by Ernest Hogan
Not satisfied with the turmoil caused by his publication of “Doctora Xilbabla’s Datura Enema,” Rudy Rucker has chosen to include another story of mine in Issue #12, Fall-Winter, 2011 of Flurb: A Webzine of Astonishing Tales.
That’s right, it’s a webzine, available online, for free, to any unsuspecting soul with net access. With one click, you could find yourself reading a new collaboration between Rudy and Paul Di Filippo, and new stories by Bruce Sterling, John Shirley, and other talented folks. There’s also an assault on civilized sensibilities by me, called, “Xuanito.”
Just a name for a title, in the tradition of Frankenstein, Dracula, and Godzilla.
“Xuanito” is a tribute to a major influence on my work (and my personality) -- the monster movie. I grew up watching them on shows like L.A.'s KHJ-TV, Channel 9’s Strange Tales of Science Fiction. They weren’t just products out of Hollywood. Monster movies came from Japan, Mexico, the Philippines, Denmark, Italy, even England. Monsters shaped my world.
At first I has horrified by the genre, but I found it irresistible. I went from having nightmares about monsters coming after me to fantasizing about being one of the heroic guys who killed the monsters. Then, things took a weird turn -- at some point I started to identify with the monsters.
I’m not sure when this happened. It may have had something to do with hormones kicking in. It was also the Sixties . . .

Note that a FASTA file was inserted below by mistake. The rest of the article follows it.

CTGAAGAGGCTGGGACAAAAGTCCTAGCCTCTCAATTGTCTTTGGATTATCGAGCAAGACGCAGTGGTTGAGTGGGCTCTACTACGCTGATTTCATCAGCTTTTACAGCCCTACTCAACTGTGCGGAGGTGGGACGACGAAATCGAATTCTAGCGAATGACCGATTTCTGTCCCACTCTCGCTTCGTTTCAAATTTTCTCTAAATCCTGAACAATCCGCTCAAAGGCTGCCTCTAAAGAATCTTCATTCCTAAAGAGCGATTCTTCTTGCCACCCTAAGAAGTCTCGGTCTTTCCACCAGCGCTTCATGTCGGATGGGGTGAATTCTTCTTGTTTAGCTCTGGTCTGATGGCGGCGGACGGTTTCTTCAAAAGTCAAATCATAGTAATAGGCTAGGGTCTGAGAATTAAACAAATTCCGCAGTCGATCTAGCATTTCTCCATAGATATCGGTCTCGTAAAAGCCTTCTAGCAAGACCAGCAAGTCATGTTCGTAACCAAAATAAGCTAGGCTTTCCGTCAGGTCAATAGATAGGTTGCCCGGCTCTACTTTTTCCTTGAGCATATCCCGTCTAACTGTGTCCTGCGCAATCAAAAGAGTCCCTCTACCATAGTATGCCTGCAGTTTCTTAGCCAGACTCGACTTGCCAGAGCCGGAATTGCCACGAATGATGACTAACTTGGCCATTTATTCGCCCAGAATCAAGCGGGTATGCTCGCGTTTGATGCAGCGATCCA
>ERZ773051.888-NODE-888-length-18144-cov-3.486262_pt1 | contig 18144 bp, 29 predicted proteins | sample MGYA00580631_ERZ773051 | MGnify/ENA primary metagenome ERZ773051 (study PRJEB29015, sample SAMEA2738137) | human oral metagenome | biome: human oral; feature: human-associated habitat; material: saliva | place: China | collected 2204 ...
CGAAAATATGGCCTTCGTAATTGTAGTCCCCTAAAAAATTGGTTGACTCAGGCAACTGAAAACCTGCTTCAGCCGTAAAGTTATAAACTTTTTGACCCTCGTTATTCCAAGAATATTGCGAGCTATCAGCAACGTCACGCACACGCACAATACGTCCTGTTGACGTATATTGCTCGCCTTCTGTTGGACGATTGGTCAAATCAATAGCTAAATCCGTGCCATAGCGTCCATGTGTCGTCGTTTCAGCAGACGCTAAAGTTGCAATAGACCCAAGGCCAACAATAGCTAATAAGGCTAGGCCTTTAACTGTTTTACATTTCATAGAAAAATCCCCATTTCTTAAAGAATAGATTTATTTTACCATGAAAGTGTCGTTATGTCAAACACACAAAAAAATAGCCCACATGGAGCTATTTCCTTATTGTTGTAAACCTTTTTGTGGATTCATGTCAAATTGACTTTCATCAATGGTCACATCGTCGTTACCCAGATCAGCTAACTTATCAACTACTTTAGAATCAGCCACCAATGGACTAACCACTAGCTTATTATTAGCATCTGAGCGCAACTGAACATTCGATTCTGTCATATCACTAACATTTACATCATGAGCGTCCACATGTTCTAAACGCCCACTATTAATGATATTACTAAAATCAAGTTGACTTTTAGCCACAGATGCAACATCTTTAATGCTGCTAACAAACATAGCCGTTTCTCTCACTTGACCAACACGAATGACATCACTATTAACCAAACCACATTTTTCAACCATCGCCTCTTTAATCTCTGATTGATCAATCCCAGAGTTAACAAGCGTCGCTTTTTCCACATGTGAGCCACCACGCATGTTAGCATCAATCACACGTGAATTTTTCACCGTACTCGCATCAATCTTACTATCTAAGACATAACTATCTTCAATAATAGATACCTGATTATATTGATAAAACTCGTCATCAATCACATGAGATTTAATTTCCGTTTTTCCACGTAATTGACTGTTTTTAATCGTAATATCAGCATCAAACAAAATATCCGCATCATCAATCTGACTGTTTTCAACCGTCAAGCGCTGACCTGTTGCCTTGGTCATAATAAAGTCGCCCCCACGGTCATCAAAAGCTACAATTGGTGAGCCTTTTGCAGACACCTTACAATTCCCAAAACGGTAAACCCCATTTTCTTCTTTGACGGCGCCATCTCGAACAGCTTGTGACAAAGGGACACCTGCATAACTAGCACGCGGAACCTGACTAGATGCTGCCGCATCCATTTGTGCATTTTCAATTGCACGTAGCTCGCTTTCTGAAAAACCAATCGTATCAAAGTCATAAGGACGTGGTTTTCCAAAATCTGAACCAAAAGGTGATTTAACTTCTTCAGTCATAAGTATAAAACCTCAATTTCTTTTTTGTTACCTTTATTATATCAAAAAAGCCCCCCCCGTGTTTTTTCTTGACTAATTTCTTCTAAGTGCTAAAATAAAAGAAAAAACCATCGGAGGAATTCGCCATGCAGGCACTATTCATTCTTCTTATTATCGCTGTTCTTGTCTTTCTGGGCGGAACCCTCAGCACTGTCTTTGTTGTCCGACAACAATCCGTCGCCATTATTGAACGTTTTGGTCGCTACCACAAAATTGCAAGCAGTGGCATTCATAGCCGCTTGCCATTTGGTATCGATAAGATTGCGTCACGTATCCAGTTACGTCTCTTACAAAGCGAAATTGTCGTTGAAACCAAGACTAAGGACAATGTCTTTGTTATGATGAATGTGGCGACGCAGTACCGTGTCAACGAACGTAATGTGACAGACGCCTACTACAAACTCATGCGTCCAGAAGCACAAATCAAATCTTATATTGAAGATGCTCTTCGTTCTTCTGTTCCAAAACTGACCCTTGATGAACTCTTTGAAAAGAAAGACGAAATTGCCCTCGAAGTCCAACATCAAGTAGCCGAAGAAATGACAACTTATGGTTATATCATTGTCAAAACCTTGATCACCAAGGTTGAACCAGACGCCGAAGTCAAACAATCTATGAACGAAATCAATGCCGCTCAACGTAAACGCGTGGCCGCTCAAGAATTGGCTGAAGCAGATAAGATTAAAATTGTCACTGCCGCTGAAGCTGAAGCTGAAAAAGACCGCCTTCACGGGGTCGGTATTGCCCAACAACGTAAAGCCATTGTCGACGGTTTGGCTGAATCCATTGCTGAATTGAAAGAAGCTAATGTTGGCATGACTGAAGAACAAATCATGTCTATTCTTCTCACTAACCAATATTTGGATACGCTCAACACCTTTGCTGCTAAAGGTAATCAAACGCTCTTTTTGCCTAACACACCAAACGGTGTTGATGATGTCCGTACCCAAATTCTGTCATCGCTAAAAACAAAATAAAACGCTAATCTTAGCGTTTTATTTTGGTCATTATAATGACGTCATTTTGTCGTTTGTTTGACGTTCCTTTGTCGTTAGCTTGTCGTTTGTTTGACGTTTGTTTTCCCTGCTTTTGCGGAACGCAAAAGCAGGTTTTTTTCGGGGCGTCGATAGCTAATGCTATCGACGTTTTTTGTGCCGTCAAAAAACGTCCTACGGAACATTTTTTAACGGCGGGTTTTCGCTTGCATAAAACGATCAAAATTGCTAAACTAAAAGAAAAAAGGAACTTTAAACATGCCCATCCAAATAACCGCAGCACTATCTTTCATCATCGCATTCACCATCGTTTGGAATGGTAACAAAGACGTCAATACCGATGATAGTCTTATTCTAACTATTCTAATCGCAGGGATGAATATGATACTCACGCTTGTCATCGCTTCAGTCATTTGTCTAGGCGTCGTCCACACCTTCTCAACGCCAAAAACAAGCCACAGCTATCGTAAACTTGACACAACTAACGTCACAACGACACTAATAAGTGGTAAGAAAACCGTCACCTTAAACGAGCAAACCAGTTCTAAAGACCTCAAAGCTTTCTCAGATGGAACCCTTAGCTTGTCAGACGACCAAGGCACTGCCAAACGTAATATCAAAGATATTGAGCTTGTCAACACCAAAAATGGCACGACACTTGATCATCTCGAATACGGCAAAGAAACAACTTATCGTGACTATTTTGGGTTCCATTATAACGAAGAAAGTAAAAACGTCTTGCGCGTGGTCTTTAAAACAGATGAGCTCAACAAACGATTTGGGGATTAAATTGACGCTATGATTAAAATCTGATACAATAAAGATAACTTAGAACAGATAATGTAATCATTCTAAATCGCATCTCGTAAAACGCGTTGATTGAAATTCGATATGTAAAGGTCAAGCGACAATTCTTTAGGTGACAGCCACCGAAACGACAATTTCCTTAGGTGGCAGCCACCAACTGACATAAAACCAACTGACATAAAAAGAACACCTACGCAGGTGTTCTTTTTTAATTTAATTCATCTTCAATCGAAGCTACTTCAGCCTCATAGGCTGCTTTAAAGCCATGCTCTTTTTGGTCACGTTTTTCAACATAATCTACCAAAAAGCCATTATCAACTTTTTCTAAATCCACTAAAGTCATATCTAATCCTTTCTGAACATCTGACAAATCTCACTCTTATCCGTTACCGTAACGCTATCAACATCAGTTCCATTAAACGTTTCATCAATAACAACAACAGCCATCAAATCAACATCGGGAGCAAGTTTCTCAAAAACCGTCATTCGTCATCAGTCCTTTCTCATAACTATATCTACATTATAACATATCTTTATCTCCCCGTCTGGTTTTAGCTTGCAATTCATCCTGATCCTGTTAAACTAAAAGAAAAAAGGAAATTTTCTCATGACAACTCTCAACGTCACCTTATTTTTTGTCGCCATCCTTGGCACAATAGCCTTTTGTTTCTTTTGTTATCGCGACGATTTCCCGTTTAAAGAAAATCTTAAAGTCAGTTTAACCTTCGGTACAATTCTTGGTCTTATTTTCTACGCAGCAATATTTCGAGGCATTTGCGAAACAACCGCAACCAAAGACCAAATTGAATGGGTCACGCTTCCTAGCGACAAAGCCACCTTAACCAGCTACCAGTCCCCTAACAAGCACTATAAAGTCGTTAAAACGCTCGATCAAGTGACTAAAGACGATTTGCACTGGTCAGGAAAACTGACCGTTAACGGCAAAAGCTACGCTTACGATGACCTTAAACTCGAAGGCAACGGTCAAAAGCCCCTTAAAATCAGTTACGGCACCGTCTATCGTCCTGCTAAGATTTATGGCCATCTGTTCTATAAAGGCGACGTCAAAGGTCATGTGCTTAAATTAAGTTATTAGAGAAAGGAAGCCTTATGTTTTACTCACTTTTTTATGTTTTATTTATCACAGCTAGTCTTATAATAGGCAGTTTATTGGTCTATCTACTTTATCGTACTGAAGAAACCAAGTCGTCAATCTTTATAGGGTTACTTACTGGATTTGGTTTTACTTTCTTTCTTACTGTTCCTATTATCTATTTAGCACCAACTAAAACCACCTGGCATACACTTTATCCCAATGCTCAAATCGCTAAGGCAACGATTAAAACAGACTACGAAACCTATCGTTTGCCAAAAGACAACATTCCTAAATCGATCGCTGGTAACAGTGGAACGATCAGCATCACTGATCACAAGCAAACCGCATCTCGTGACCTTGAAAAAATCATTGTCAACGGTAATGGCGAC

Rudy noticed what he calls transreal stuff about the way young Latinos get treated in “Xuanito.” That was what I intended. I have noticed that often, when I’m minding my own business, pursuing my interests and curiosities, the prevailing society reacts as if I was one of the rubber-suit creatures from my favorite movies. Fair-skinned, English-speakers have reacted with terror and looked like they were about to call for uniformed back-up when I just was out looking for a job or something. Luckily, I developed an attitude and a sense of humor that defuses the situation before excessive force is authorized.
This has caused me to realize that the Chicano Taking On The World is a recurring theme with me. Cortez on Jupiter is a portrait of an artist as a young monster. High Aztech reanimated Aztec culture and turned it loose on an unsuspecting world. Smoking Mirror Blues has a barrio mad scientist making himself into Tezcatlipoca. And here, in my last Chicanonautica, I refered to myself as a Frankenstein monster.
Yeah, I’m working on those ebooks . . .
And I’m thinking about the Chicano as a Menace to Society and an Information Age Monster. There are probably more stories lurking in that syndrome.
Ernest Hogan’s story “Guerrilla Mural of a Siren’s Song,” can now be pre-ordered in the anthology Alien Contact by Marty Halpern.